The name of the group is taken from the surname of Edwin Bingham Copeland, an American-trained botanist and agricultural scientist who came to the Philippines during the American colonial period (1898-1946). He also became one of the founders, and the first Dean, of the University of the Philippines College of Agriculture in 1909. The name also played with the idea of how theatre and performance should cope with, and adapt with, the changing land and environment. Since then, the group has produced works that remembered disastrous ecological events in the Philippines, which are narrated and analyzed below.
The first theatre production that we will examine to illustrate a planetary dramaturgical analysis is Sapagkat Hindi Delubyo ang Tawag Dito, a theatrical project that depicted deadly flooding that perennially devastates the Philippine archipelago. It was a collaborative engagement among Cope/with/Land Theatre, UPLB’s creative writing assistant professor Emmanuel Dumlao, Theatre Acting students of the Communication Arts program of the university, and the Laguna Lake Development Authority (LLDA), a government and environmental protection agency that manages the Philippines’ largest lake, Laguna de Bay. Dumlao wrote five poems that narrate the environmental problems surrounding the lake and how these problems were being faced by residents, state agencies, and multinational corporations. These texts were then used as the guiding arc of a non-linear narrative about a community, or world, regularly destroyed by floods.
The project was intended as an auxiliary educational program of LLDA for the community surrounding Laguna de Bay. Under the Presidential Decree 813, the LLDA is tasked “to promote, and accelerate the development and balanced growth of the Laguna Lake area and the surrounding provinces, cities and towns”, and provide “environmental management and control, preservation of the quality of human life and ecological systems, and the prevention of undue ecological disturbances, deterioration and pollution” (“Presidential Decree No. 813”). This decree, a governmental, state-regulatory mantra, was interspersed with the poetic interoperation of flooding and natural disasters.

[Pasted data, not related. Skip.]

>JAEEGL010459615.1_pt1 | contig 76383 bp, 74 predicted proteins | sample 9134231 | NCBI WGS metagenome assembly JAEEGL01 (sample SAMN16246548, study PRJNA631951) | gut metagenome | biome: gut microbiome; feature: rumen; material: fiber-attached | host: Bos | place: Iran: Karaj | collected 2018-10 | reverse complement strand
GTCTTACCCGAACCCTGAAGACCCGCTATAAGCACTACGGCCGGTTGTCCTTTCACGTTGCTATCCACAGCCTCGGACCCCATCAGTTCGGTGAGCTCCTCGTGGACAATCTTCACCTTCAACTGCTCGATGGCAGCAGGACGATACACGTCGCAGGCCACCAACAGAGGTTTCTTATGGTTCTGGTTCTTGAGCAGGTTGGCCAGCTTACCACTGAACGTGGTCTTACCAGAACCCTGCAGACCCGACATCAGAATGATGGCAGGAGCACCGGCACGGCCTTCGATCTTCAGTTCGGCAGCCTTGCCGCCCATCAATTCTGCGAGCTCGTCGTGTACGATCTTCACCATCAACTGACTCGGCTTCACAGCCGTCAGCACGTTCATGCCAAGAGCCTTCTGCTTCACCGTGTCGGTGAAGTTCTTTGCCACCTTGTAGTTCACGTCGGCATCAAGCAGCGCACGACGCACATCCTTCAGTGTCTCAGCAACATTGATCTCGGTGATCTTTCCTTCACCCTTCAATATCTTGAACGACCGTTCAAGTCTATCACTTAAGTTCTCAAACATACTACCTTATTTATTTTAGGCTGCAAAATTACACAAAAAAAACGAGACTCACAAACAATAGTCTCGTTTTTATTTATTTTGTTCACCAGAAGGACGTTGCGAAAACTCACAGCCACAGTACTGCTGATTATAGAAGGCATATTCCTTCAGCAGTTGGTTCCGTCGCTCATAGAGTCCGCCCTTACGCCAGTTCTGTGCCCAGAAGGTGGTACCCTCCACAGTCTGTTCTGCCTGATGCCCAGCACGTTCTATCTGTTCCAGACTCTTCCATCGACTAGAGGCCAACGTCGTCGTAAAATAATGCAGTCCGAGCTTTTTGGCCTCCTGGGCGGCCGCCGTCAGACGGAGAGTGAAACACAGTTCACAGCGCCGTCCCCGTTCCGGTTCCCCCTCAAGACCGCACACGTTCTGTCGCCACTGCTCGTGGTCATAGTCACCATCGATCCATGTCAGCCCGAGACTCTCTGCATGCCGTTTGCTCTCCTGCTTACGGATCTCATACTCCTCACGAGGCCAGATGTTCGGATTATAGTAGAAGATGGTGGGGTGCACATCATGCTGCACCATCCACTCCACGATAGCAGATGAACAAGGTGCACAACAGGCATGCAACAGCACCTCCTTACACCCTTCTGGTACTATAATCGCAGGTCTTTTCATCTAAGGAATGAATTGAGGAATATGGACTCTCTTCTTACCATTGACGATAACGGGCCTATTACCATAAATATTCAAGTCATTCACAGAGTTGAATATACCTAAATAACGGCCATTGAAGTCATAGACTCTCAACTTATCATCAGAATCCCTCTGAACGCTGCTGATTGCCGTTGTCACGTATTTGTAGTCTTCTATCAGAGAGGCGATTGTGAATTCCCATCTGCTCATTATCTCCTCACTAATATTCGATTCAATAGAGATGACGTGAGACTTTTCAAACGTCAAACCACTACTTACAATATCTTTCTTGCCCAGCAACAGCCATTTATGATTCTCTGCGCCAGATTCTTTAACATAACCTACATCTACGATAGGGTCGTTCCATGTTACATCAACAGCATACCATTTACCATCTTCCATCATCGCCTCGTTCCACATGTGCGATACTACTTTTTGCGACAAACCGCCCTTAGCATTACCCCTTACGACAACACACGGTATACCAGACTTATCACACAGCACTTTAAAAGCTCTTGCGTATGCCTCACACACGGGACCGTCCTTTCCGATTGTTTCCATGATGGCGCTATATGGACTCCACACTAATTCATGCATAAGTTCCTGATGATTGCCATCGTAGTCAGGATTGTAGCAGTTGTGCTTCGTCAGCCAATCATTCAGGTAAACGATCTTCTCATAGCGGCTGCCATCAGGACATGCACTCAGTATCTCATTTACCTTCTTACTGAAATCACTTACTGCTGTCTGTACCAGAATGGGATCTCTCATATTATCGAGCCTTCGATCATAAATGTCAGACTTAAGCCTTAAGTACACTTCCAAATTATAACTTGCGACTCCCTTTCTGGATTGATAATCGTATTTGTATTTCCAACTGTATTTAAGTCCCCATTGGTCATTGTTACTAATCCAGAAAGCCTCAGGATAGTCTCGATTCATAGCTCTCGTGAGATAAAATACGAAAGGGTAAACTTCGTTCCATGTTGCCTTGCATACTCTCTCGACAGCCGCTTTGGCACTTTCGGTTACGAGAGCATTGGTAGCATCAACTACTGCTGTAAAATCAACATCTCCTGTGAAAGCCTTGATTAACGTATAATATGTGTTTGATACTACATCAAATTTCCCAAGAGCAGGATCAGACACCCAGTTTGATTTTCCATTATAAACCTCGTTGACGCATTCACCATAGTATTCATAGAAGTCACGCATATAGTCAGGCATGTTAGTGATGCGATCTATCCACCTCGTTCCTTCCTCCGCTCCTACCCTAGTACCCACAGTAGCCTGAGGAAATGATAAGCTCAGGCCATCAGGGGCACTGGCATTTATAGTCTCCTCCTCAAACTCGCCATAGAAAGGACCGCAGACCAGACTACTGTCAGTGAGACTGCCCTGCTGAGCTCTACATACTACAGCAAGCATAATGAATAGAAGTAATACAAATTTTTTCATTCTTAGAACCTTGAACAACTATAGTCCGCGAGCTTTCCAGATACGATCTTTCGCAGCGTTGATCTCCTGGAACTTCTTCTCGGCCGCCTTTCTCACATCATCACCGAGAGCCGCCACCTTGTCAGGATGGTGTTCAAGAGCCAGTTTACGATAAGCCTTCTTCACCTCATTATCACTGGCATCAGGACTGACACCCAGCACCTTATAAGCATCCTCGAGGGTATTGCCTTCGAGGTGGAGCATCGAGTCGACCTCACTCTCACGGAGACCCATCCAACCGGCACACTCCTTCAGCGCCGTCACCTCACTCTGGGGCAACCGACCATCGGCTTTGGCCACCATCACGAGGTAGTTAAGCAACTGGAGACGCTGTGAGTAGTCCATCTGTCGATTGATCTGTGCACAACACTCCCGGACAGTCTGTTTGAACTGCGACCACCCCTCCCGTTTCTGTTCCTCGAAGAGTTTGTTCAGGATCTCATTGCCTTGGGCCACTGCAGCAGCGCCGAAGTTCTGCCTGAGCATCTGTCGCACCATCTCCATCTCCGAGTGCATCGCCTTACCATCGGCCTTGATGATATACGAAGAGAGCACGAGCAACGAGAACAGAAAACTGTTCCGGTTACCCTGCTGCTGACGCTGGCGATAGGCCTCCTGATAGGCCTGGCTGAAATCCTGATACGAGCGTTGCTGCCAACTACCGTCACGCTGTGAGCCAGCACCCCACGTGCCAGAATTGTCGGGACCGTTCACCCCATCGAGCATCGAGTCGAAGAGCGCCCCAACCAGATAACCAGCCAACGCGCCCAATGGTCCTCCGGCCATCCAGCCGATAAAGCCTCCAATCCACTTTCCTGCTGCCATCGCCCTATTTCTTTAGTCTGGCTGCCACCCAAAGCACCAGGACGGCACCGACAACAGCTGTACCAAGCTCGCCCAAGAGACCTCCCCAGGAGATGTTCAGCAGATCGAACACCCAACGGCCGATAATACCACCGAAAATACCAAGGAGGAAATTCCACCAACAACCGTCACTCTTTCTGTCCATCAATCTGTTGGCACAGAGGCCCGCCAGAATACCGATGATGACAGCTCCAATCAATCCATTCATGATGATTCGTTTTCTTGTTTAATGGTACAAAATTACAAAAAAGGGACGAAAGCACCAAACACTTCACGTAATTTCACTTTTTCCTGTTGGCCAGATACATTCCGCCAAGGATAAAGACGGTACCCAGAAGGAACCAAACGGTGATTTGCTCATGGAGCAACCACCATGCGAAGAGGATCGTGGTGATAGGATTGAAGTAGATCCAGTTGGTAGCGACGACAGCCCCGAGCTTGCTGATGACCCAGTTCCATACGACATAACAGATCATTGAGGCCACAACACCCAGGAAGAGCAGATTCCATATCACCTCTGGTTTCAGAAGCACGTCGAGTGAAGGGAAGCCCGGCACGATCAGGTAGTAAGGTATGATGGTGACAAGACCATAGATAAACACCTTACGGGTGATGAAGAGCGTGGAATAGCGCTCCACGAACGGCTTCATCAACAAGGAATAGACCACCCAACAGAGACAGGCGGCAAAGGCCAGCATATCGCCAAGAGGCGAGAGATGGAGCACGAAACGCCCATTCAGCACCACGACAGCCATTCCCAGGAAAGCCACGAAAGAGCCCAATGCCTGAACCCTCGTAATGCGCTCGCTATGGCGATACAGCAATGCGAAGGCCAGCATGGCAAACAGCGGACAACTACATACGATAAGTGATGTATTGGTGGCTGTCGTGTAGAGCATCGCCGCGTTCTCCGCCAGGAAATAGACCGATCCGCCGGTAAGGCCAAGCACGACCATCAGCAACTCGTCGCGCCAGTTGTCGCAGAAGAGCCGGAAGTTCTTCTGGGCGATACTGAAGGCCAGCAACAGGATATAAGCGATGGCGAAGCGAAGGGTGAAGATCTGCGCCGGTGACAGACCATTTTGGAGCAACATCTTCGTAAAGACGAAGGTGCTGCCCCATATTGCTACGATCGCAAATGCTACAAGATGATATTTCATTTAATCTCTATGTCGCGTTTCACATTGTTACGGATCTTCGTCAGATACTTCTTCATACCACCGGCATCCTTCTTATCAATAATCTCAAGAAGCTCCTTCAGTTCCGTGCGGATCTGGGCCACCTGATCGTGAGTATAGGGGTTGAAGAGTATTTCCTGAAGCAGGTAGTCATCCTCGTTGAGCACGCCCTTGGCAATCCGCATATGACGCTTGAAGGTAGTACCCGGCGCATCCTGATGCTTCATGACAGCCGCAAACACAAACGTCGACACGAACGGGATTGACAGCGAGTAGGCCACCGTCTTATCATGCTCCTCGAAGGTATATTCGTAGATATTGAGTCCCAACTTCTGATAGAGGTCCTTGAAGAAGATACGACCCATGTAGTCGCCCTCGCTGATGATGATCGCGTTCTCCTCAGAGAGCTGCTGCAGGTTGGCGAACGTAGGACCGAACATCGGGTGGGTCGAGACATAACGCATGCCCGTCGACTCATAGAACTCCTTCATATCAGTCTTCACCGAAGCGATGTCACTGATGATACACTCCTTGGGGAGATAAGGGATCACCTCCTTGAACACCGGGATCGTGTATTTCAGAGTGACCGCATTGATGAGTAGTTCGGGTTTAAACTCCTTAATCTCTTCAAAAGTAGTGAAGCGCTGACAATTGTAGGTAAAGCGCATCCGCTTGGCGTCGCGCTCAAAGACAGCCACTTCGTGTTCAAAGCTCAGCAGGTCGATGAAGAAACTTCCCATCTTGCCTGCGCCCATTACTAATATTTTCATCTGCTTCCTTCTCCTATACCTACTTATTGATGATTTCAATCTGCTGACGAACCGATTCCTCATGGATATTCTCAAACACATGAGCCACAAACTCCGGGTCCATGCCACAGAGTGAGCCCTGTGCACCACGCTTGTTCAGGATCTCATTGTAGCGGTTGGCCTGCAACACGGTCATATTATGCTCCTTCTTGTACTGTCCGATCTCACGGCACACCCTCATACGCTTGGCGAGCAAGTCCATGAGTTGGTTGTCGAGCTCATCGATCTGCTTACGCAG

Through the LLDA funding, the production cost was covered, and rehearsal venues were provided. Rehearsals took place in the LLDA office at Los Baños, Laguna. During one of the rehearsals, Typhoon Ketsana battered the Luzon Island and the capital Metro Manila. The cast of fifteen college students, composed mainly of women, LLDA staff, and the director, decided to discontinue the rehearsal during the afternoon of 26 September 2009, since the torrential rain was slamming Laguna and threatening lives.
Typhoon Ketsana was one of the most devastating tropical storms that ravished metro Manila in recent years. Sarah Jayne Olan writes in Rappler, “In just six hours, Ondoy [local name of T. Ketsana] released rainfall totals equivalent to a month’s volume of rain with a rate of 56.83 mm/hour, based on its twenty-four-hour recorded rainfall. Twenty-three provinces and Metro Manila were placed under a state of calamity due to the widespread devastation by Ondoy” (Olan). The typhoon inundated communities around the major waterway of the capital and the Pasig River, which is a tributary waterway connected to the Laguna Lake. It affected 872,097 people throughout the entire metropolitan area, causing 241 fatalities and 394 injuries, and damaging 65,521 buildings (Olan). In this case, the actual world of flooding in this locality was mirrored and refracted in the fictional world under creation. Images and reportage from the news, and the witnessing of submerged lakeside communities, were not just motivations to the characters and makers of Sapagkat, they were also a reminder of a precarious world, a dangerous planet, and a vulnerable society that struggles to be resilient and creative amidst stronger and more dangerous cyclones brought by a warming Pacific.